On Wednesday Russia expanded its push across the Ukrainian border, apparently sending troops and armor into the town of Novoazovsk in Donetsk region, in what the media described as a stealth invasion . Ukrainian social media users replied with thousands of posts, calling the world's attention to the alarming news.
As the first reports of Russian troops taking over new frontiers along the border appeared, Twitter and other social networks started sounding the alarm as users tried to decide how to raise awareness of the incursion. The situation clearly called for a hashtag, and one enterprising Belarusian user @belamova  came up with just the thing:
Нужна 1000 ретвитов, чтобы вывести хештег о вторжении Рашки в мировые тренды #RussiainvadedUkraine 
— РБ головного мозга (@belamova) August 27, 2014 
We need 1000 retweets to get the hashtag about Russia's invasion into the world trends #RussiainvadedUkraine
The hashtag #RussiainvadedUkraine  and its companion phrases spread like wildfire, with users providing directions  for making them go viral to reach both Russian-speaking and Western audiences:
— Хуёвый Кривой Рог (@krivorozhanin_) August 27, 2014 
Let's write tweets in foreign languages with hashtags #UkraineUnderAttack #RussiainvadedUkraine. MAX RT
The call to action was clearly taken up by Ukrainians on Twitter—in the first hour after the hashtag #RussiainvadedUkraine  was born, it racked up over 100 thousand tweets and retweets, topping 350 thousand  tweets later in the day. On Russian social network VKontakte, 3-5 posts tagged with the same hashtag popped up every second  at the height of the flashmob. Netizens posted in Russian, Ukrainian, English and other languages, addressed various officials and international organizations, and of course, shared evocative art in order to draw attention.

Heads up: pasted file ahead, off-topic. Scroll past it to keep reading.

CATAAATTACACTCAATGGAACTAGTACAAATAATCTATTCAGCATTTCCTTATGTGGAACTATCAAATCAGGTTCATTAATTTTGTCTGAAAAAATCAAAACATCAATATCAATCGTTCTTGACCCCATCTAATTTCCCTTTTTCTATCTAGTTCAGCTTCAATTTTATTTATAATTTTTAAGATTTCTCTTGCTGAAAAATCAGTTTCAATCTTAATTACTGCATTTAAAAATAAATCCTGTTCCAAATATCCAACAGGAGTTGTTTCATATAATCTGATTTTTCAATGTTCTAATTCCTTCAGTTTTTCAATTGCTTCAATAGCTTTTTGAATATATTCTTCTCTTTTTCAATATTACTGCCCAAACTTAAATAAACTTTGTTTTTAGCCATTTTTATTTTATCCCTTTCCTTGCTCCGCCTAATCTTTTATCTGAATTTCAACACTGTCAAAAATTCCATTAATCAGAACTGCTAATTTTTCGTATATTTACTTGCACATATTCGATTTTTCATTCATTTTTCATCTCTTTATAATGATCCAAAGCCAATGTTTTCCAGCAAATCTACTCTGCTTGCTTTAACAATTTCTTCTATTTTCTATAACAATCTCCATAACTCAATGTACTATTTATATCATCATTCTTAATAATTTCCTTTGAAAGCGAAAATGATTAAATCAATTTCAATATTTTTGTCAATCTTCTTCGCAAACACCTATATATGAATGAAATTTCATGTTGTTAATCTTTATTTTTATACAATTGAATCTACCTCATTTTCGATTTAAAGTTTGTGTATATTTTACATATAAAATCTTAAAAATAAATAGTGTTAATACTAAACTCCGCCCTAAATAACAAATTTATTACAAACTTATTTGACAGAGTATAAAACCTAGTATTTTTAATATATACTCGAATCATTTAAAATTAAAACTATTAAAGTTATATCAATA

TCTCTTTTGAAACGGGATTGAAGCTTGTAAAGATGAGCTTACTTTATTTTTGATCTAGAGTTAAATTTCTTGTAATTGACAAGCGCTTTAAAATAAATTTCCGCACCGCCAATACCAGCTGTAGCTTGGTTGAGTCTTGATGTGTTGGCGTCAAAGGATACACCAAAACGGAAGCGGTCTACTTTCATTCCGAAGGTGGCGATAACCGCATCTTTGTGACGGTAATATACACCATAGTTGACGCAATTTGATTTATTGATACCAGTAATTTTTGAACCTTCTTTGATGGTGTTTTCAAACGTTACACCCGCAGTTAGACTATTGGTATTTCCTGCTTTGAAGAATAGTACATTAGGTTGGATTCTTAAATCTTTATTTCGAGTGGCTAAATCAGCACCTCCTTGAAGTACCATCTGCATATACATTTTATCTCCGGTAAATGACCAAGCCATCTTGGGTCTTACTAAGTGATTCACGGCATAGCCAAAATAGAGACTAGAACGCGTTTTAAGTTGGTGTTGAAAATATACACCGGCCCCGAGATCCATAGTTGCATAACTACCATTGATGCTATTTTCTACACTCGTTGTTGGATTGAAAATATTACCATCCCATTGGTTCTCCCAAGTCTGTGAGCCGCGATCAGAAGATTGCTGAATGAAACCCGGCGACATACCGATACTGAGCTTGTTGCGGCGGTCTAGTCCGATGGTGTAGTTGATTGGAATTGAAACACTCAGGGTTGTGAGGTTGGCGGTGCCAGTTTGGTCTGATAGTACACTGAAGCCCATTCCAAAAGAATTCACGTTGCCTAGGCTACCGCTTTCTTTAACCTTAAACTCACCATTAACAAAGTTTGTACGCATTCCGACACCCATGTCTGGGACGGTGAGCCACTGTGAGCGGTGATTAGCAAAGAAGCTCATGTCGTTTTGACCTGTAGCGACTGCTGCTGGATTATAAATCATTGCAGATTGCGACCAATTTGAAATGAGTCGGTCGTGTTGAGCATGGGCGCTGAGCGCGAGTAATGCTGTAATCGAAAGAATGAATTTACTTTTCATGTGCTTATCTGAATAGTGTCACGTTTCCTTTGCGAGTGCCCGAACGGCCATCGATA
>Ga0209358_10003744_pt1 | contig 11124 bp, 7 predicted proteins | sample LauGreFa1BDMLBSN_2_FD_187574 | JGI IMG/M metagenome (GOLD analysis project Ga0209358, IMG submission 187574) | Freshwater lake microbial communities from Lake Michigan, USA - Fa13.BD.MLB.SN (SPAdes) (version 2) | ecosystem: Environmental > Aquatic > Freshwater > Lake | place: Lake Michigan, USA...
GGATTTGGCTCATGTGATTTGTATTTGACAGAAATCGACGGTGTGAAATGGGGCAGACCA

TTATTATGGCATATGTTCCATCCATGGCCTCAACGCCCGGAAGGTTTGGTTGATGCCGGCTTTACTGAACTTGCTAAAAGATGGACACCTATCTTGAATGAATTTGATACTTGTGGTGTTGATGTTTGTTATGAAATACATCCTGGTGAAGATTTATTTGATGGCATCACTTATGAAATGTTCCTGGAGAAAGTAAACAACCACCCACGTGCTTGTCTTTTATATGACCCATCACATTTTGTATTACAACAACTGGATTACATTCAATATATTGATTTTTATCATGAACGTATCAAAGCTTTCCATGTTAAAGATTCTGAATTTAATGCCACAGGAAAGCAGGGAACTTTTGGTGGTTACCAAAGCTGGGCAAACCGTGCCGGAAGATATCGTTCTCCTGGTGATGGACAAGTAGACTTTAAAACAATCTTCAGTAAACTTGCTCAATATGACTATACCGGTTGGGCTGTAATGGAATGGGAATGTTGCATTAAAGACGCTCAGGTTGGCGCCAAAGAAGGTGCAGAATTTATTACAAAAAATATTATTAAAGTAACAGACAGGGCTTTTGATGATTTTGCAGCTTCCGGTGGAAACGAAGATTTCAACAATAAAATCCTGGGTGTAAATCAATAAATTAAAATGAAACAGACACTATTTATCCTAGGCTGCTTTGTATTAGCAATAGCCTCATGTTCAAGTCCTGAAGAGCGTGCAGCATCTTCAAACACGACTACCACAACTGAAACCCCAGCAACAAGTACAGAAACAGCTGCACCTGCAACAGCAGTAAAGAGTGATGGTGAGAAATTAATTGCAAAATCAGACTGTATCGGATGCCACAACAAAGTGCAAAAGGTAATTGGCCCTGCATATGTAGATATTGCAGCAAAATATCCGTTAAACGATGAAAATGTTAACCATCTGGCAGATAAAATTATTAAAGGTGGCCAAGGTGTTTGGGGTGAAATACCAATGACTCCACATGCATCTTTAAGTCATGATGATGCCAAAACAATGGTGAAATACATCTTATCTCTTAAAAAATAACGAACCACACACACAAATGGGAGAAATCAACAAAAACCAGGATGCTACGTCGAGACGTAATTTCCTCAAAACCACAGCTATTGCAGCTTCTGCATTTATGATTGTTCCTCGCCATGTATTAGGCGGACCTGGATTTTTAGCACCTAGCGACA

— Поміркований бандера (@mr_untitle) August 27, 2014 
— Civic Sector (@maidan_go) August 27, 2014 
Along with regular users, official accounts also joined the hashtag flashmob, including the Ukrainian Ministry of Foreign Affairs :
— MFA of Ukraine (@MFA_Ukraine) August 27, 2014 
Since the Ministry's tweet only contained the hashtags, some users, like KyivPost journalist Christopher Miller , wondered at how to interpret the message.
— Christopher Miller (@ChristopherJM) August 27, 2014 
With news of the invasion spreading, the hashtag #RussiainvadedUkraine  was soon trending in Ukraine, and then went to the top of world Twitter trends, as seen in this screenshot posted to Twitter .
— Дно где-то рядом (@stabilizec) August 27, 2014 
Although most of the tweets protesting Russia's border breach came from Ukrainians, some Russian social media users also joined the wave of outrage. A tweet by user Dmitry Monakhov , in which he announced he was going to protest Kremlin's actions on Manezhnaya square in Moscow, collected over 1700 retweets.
Я россиянин. Не быдло. Не убийца. И не оккупант. Мне стыдно что Путин мой президент. В 9.00 я иду на манежку против войны.
— Dmitry Monakhov (@dmtrmon) August 27, 2014 
I am Russian. I am not a thug. I am not a killer. And not an occupant. I am ashamed to have Putin as my president. At 9:00 I am going to Manezhnaya [square] to stand against war.
Monakhov's tweet was at least in part made viral by a retweet  from Mustafa Nayyem , a Ukrainian-Afghani journalist credited with catalyzing the Euromaidan protests in November of last year with a Facebook post.
— Mustafa Nayyem (@mefimus) August 27, 2014 
RT! Let's help our Russian colleagues.
Other users in the RuNet, like opposition activist Ruslan Levyev , also called Russians to come out and protest to their city's central square.
Никакого «назначенного времени» и места нет! Это бессрочная акция, выходите когда можете и где можете! Ближе к центру. Манежка, Красная
— Руслан Левиев (@RuslanLeviev) August 27, 2014 
There's no “appointed time” or place! This is an action with no deadline, come out when you can and where you can! Closer to the city center. Manezhnaya [square], Red [square].
The hashtag storm on Twitter and other social networks undoubtedly caught the attention of Ukrainian and Western media and officials, and solicited expressions of solidarity among Russians. It is unclear if it results in any discernible action on the part of Ukrainian authorities or new sanctions for Russia from the West. Will the US and EU continue to simply be “deeply concerned”? As the situation escalates, Ukrainians turn to social networks to campaign for some kind of reaction, but the real answers might be harder to come by than a spot in the Twitter world trends.